The next time you have a conversation with someone you’re interested in, make sure you don’t get too drunk, as your brain’s response to the other person may not be as "alive" as it would be, had you not been drinking.

So when you find yourself in a social situation and thinking to yourself, “What am I doing here? I can’t relate to these people,” it may be because you’re not feeling the same level of excitement that the other person is because you’re too sedated and therefore unable to be overly stimulated.

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Alcohol & The Amygdala

The other major mechanism that alcohol increases social interaction is through the amygdala.

The amygdala is an important part of the brain involved with the reward system and is known for a series of tasks like detecting the presence of a threat or emotional state of arousal and being highly involved in threat detection and detection of negative emotional states.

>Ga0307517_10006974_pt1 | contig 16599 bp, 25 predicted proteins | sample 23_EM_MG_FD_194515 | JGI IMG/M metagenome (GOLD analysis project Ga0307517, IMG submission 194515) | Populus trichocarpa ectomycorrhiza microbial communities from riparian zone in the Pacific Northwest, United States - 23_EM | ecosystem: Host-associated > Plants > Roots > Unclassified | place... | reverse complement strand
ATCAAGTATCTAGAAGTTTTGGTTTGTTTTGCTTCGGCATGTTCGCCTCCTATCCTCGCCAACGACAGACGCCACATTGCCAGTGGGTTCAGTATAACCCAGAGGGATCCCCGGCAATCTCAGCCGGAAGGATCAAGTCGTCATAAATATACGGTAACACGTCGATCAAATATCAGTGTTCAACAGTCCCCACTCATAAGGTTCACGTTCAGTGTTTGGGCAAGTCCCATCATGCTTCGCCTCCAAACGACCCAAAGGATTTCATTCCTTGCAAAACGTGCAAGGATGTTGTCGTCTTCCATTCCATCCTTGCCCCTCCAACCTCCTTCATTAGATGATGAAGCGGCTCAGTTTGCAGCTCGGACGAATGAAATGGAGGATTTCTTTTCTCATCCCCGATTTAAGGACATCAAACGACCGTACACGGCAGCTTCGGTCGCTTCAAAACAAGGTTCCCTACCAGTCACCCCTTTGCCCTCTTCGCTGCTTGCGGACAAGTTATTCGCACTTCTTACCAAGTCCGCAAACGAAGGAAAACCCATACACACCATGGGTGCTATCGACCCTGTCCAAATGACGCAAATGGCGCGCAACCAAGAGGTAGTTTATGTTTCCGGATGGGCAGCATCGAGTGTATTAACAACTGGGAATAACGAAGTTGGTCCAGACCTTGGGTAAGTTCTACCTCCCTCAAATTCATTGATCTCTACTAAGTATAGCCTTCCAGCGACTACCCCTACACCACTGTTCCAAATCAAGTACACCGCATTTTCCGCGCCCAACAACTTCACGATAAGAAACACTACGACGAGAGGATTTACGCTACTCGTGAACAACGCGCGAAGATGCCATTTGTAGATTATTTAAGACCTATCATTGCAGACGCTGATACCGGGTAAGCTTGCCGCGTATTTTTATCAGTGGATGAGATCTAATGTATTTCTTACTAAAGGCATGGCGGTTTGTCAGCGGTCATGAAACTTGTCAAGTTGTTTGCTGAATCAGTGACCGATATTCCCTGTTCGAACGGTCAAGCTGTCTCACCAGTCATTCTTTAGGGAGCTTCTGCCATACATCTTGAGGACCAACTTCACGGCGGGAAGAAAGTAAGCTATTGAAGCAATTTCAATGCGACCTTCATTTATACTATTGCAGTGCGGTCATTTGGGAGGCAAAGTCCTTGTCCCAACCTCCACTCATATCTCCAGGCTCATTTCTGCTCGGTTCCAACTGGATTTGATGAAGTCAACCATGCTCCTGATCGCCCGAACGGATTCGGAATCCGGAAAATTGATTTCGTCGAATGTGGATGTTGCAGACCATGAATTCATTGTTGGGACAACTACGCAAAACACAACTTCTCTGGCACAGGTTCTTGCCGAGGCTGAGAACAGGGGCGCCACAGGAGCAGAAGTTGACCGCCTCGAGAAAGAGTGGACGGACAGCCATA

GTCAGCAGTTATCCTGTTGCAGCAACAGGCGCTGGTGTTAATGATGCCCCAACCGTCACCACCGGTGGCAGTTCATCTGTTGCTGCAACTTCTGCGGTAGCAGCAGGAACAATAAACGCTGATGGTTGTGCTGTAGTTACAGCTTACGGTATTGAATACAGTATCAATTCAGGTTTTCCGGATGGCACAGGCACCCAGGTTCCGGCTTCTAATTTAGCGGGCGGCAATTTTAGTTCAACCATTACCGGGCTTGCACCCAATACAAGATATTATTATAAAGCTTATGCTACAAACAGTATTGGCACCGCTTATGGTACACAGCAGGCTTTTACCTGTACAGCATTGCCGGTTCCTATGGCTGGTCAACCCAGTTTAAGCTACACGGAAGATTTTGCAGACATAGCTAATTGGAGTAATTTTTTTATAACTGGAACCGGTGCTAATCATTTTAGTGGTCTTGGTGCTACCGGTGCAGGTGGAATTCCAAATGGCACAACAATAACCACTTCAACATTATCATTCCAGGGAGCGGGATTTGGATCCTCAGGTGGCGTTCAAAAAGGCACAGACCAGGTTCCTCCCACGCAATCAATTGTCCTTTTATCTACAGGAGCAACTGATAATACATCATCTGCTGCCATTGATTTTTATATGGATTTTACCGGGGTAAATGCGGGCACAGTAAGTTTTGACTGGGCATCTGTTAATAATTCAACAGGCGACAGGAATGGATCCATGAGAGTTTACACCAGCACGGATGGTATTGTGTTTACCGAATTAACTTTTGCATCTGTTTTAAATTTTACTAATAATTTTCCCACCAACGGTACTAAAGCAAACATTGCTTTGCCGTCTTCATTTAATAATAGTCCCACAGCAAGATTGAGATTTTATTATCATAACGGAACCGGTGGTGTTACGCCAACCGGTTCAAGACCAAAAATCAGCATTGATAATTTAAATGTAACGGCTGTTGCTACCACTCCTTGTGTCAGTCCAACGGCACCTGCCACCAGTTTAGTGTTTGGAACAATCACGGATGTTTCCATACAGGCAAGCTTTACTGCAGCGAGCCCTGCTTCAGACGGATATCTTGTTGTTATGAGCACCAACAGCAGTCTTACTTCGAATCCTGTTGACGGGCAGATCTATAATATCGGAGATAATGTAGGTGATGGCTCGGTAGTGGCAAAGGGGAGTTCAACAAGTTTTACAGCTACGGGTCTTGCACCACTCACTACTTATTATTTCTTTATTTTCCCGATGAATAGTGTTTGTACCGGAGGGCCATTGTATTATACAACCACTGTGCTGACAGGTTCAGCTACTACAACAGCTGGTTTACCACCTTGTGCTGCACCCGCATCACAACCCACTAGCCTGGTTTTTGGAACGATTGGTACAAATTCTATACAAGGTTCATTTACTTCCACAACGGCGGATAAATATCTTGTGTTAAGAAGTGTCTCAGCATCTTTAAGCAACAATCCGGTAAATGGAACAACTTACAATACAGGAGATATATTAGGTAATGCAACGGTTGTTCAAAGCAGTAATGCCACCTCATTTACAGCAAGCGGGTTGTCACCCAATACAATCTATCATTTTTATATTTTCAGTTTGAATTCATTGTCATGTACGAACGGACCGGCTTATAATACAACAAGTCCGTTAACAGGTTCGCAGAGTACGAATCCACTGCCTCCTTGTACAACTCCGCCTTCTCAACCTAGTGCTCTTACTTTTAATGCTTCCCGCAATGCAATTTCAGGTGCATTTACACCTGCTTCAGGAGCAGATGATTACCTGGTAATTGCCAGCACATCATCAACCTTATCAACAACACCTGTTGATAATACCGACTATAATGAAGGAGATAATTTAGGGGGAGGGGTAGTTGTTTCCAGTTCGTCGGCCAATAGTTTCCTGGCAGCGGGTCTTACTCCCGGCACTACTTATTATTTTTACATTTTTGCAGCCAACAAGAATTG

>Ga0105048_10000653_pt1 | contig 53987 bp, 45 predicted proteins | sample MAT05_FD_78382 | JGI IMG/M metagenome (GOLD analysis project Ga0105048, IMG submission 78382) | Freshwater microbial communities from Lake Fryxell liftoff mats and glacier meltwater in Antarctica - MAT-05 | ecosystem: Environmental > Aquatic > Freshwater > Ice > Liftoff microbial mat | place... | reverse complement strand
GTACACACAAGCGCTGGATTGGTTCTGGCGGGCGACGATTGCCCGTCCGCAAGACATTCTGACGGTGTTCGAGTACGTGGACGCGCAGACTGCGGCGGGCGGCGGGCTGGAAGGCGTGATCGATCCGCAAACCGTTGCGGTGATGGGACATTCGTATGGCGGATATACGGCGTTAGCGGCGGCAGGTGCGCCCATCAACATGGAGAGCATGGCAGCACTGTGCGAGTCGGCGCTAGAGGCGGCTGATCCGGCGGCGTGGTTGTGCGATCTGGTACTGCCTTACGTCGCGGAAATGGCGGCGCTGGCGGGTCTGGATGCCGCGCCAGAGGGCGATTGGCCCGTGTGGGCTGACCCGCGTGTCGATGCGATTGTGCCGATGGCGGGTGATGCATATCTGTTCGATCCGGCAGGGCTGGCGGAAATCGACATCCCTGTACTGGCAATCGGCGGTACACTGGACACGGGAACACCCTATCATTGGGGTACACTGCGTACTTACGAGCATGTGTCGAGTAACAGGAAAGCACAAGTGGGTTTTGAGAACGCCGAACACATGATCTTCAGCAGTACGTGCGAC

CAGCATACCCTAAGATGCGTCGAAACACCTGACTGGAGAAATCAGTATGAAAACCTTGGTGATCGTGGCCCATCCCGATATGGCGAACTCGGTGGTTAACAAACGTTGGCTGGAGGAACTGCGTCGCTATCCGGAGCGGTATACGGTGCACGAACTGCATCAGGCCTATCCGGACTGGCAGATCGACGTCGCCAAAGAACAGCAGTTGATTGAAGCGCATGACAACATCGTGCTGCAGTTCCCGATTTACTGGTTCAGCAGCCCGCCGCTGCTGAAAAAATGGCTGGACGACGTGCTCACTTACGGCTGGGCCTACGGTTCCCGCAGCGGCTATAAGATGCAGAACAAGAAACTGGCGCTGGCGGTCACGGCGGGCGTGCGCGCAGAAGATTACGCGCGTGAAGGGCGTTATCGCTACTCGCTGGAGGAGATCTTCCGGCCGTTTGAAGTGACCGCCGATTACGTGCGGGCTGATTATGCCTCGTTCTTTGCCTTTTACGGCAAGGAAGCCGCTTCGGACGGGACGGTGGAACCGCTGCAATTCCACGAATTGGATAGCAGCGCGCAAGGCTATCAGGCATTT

Although the amygdala is well known for its emotional reactions to stimuli, its role in social interaction is less known.

KEY TAKEAWAY

The amygdala plays a big part in assessing social status, social evaluation, and interpersonal moods. When drunk, alcohol increases the connections between the amygdala and the other brain regions that are responsible for social interactions and increases the amount of activity that the amygdala and brain structures responsible for emotional processing have in the brain.

This allows us to experience increased social interaction through the feeling of excitement and euphoria.

But, it is important to note that this does not mean that drunken people have an easy time interacting with others. These interactions are not as easy as they would be if we were sober.